The first thing you’ll notice about Jo Daviess County is that this isn’t your typical Midwest terrain. Yes, the views are expansive and you can see for miles, but it’s nothing like the flat Illinois prairie land you’d expect. So how do you describe the depth of the rolling hills and valleys? They’re have-to-see, “Instagram-worthy” incredible.
Jo Daviess County was bypassed by Ice Age glaciers not once, but at least four times. So instead of flattening the terrain, the unique landscape the County is known for was left untouched. The land looks just as it did thousands of years ago. No one knows for certain why the glaciers missed this area, but the results are nothing short of spectacular. Just cruise any of the numerous scenic drives and you’ll see. Keep your phone handy… you’ll want to share this with your friends.
Wander on over to the Galena & U.S. Grant Museum on Bench Street where director Nancy Breed and her team of historical experts will bring history to life for you. The museum has artifacts from this era, a scaled model of Galena during its golden years with a flowing river and remote controlled steamboat, a preserved mining shaft (don’t worry about your husband or the kids, it’s covered in Plexiglas) and so much more. You can even interact with some of the items. Are you really ever too to play with an old telephone switchboard? We think not.
Fast-forward to 1820
Galena went from being a new settlement to a city of 10,000 in seven short years. The reason behind this expansive growth? Lead! The glacier bypass left the land’s surface rich with lead and zinc, making Galena the site of the first major mineral rush in the United States. Gold may have drawn people to California, but lead brought them to northwest Illinois first.
By the 1830s, Galena's population had surpassed Chicago's, and many of the civic leaders believed their thriving port would soon become the Midwest's leading city. Steamboat captains built beautiful, grand homes that still dot the hillsides with their impressive architecture. Downtown Galena took form, and Ulysses S. Grant’s father set up his leather shop on Main Street where Grant worked before the Civil War. These building still stand today. Look for plaques on the side of Main Street storefronts for interesting tidbits about these 19th century structures.
Grant’s tie to the area continued through the Civil War where he used Galena connections to recruit friends that could help lead the Union Army. Talk about social networking! Nine decorated generals came from Galena alone. Thomas Nast’s popular painting “Peace in Union,” hangs at the Galena & U.S. Grant Museum. It shows Galena’s nine generals present at Lee’s surrender to Grant. This life-sized gem is worth checking out.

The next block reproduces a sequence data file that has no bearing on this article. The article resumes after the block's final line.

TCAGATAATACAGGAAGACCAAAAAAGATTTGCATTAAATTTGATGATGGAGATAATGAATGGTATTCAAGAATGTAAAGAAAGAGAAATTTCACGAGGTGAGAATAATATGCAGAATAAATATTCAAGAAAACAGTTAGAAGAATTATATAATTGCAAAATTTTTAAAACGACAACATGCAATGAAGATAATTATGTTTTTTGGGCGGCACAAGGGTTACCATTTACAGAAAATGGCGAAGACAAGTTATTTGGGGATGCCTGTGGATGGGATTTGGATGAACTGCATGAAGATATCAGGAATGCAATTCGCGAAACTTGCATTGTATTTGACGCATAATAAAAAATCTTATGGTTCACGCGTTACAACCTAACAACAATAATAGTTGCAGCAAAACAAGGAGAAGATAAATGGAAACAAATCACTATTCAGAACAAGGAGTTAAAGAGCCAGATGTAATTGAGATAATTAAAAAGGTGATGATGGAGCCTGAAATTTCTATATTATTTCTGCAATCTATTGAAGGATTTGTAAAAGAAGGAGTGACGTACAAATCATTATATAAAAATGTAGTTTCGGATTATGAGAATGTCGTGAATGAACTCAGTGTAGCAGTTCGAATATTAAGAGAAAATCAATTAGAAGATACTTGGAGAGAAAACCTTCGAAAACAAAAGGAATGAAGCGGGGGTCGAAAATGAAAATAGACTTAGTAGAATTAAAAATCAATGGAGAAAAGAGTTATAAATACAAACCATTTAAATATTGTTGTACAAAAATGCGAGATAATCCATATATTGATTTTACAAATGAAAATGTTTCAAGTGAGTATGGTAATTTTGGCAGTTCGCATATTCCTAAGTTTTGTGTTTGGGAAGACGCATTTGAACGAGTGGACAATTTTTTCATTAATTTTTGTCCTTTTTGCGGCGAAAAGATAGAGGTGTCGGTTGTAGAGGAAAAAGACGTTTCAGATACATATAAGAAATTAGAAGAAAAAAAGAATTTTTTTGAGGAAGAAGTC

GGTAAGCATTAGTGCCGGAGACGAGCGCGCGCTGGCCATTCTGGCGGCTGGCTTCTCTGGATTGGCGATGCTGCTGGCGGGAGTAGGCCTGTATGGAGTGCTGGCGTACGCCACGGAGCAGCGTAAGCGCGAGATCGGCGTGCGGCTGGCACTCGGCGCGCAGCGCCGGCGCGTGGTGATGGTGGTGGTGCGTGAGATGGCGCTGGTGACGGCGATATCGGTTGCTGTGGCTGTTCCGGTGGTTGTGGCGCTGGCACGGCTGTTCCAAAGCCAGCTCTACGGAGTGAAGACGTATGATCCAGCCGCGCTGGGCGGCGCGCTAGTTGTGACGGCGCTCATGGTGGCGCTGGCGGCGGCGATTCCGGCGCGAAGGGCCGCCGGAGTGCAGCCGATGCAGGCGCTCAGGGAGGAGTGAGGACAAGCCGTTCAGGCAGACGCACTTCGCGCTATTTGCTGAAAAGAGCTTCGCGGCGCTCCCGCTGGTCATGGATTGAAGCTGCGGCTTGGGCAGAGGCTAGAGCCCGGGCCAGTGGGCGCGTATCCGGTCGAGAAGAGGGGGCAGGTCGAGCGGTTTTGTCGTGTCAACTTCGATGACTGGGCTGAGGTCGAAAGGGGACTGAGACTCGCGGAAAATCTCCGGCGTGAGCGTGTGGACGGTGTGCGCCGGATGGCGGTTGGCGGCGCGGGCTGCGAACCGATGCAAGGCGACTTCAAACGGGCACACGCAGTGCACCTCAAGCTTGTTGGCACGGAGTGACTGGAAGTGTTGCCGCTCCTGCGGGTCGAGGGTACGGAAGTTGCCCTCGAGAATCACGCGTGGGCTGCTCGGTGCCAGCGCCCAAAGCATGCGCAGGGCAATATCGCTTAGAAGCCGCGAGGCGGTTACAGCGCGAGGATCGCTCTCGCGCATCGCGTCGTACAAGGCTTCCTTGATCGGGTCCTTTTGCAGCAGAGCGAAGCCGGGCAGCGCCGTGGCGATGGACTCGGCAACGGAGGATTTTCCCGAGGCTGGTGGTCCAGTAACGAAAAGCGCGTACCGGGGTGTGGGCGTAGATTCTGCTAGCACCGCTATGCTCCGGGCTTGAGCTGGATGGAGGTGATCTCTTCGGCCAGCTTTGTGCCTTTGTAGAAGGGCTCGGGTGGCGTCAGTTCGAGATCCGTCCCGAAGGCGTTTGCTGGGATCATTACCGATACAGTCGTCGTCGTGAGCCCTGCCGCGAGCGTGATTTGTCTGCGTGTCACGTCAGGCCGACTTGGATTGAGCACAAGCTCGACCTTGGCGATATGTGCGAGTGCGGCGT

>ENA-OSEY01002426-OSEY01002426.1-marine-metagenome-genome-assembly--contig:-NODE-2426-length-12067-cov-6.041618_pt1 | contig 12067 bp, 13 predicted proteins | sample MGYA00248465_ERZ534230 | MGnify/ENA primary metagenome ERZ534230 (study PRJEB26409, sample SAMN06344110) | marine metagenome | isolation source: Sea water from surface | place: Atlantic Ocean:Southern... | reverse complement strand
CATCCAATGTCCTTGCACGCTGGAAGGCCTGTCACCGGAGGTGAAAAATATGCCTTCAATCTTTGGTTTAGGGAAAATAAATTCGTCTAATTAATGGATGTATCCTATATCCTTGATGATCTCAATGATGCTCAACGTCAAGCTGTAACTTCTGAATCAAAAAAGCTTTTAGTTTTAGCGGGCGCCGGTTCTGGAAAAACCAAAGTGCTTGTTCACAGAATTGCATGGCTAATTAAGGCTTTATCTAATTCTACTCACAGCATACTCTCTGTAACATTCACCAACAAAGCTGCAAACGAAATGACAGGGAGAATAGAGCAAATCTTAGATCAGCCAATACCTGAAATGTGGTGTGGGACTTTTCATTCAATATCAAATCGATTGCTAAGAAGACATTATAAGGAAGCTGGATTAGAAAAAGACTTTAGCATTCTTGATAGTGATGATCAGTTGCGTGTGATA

All the wonderful architecture that is here now was put in place by steamboat captains and business entrepreneurs who spent money on fine homes,” says Nancy. “Today we still have those in place, mostly because we had a very visionary mayor in the 1970s and 80s. He convinced the town that its future was in its past.
See history come alive.
You can always read about history, but wouldn’t you rather see it come to life? We sat down with “Annie Wiggins,” a 19th-century character brought to life by reenactor Wendy Heicken, to learn about Galena’s Civil War commemoration. This reenactment takes place the last weekend in April every year on the banks of the Galena River. “We have Confederate soldiers. We have Union soldiers. One of the things that’s a little bit different about our event in Galena is that we also focus on the civilians. So we showcase what was going on in Galena when the war broke out.”
Galena’s historic homes are also a great way to see history come alive. Many of these homes have been converted to B&B’s or are open to the public for tours. Two great homes to see are the Grant Home on Bouthillier Street and the Washburne. The home on Bouthillier was gifted to Grant by the city after the war, and Grant learned of his presidential win on election night at the Washburne. Both homes have original furnishings and are open to visitors.
Discover how Jo Daviess County got to where it
Galena’s Golden Age didn’t last forever. When the war ended, railroads replaced steamboats and steel replaced lead. This sent Galena’s economy into a slump. By the 1950s, downtown Galena was filled with run-down diners, and boarded-up buildings. This might have been the end of the story if it were not for the vision of Mayor Frank Einsweiler.
After seeing some 1970’s Chicago-area artists take interest in Galena’s Main Street storefronts, Mayor Einsweiler knew what needed to be done. "He convinced the town that its future was in its past,” says Nancy – saving downtown Galena from being destroyed. Einsweiler also put very strict preservation ordinances in place for the historic district to make sure things stayed true to the time period.
Walking through downtown today, you can appreciate its authentic past. Galena boasts more than 1,000 buildings listed on the National Register of Historic Places and more than 80% of the town is declared a national historic district. "This is the real thing," says local historian Steve Repp. "There have been only cosmetic changes, nothing more, since the 1860s.”
Our Main Street buildings look the same as they did when Lincoln and Ulysses S. Grant walked down these streets,” says Nancy. “The inventory and shop signs are bit different, but the structure is the same. You just feel yourself immersed in history…
CONTINUE TO PART TWO